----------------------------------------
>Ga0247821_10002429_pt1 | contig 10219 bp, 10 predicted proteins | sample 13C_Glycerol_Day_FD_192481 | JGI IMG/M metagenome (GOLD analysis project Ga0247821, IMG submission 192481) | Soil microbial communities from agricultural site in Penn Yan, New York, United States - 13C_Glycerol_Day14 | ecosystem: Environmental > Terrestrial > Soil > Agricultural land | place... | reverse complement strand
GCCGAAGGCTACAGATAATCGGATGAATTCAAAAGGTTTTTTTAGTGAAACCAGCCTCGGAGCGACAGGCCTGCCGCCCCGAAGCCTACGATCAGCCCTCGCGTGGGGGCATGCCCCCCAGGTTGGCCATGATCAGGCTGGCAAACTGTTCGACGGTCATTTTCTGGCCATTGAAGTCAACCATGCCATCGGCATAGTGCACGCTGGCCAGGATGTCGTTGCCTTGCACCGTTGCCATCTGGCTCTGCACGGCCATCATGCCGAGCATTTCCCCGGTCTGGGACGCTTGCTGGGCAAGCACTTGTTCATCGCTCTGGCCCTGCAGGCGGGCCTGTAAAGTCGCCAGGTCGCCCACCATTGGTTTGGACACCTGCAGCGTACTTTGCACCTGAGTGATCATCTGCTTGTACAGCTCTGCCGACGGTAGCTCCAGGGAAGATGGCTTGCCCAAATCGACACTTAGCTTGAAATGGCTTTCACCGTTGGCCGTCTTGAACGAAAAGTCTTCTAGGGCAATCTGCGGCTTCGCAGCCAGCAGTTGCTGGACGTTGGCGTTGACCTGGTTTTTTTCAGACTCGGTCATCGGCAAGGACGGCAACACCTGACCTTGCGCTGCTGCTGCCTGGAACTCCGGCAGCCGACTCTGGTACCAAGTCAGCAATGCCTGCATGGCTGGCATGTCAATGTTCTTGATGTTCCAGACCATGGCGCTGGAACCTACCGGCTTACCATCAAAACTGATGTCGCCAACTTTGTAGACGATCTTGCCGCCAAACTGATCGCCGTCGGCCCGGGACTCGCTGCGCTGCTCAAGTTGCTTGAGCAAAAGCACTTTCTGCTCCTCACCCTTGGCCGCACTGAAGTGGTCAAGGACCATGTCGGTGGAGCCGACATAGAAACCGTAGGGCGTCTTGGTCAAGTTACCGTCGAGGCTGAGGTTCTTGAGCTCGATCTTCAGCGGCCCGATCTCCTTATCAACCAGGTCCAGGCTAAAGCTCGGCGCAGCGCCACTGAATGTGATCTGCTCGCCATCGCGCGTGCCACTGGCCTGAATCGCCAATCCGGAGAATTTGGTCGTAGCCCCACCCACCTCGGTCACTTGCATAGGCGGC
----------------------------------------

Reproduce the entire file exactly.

>Ga0247821_10002429_pt1 | contig 10219 bp, 10 predicted proteins | sample 13C_Glycerol_Day_FD_192481 | JGI IMG/M metagenome (GOLD analysis project Ga0247821, IMG submission 192481) | Soil microbial communities from agricultural site in Penn Yan, New York, United States - 13C_Glycerol_Day14 | ecosystem: Environmental > Terrestrial > Soil > Agricultural land | place... | reverse complement strand
GCCGAAGGCTACAGATAATCGGATGAATTCAAAAGGTTTTTTTAGTGAAACCAGCCTCGGAGCGACAGGCCTGCCGCCCCGAAGCCTACGATCAGCCCTCGCGTGGGGGCATGCCCCCCAGGTTGGCCATGATCAGGCTGGCAAACTGTTCGACGGTCATTTTCTGGCCATTGAAGTCAACCATGCCATCGGCATAGTGCACGCTGGCCAGGATGTCGTTGCCTTGCACCGTTGCCATCTGGCTCTGCACGGCCATCATGCCGAGCATTTCCCCGGTCTGGGACGCTTGCTGGGCAAGCACTTGTTCATCGCTCTGGCCCTGCAGGCGGGCCTGTAAAGTCGCCAGGTCGCCCACCATTGGTTTGGACACCTGCAGCGTACTTTGCACCTGAGTGATCATCTGCTTGTACAGCTCTGCCGACGGTAGCTCCAGGGAAGATGGCTTGCCCAAATCGACACTTAGCTTGAAATGGCTTTCACCGTTGGCCGTCTTGAACGAAAAGTCTTCTAGGGCAATCTGCGGCTTCGCAGCCAGCAGTTGCTGGACGTTGGCGTTGACCTGGTTTTTTTCAGACTCGGTCATCGGCAAGGACGGCAACACCTGACCTTGCGCTGCTGCTGCCTGGAACTCCGGCAGCCGACTCTGGTACCAAGTCAGCAATGCCTGCATGGCTGGCATGTCAATGTTCTTGATGTTCCAGACCATGGCGCTGGAACCTACCGGCTTACCATCAAAACTGATGTCGCCAACTTTGTAGACGATCTTGCCGCCAAACTGATCGCCGTCGGCCCGGGACTCGCTGCGCTGCTCAAGTTGCTTGAGCAAAAGCACTTTCTGCTCCTCACCCTTGGCCGCACTGAAGTGGTCAAGGACCATGTCGGTGGAGCCGACATAGAAACCGTAGGGCGTCTTGGTCAAGTTACCGTCGAGGCTGAGGTTCTTGAGCTCGATCTTCAGCGGCCCGATCTCCTTATCAACCAGGTCCAGGCTAAAGCTCGGCGCAGCGCCACTGAATGTGATCTGCTCGCCATCGCGCGTGCCACTGGCCTGAATCGCCAATCCGGAGAATTTGGTCGTAGCCCCACCCACCTCGGTCACTTGCATAGGCGGC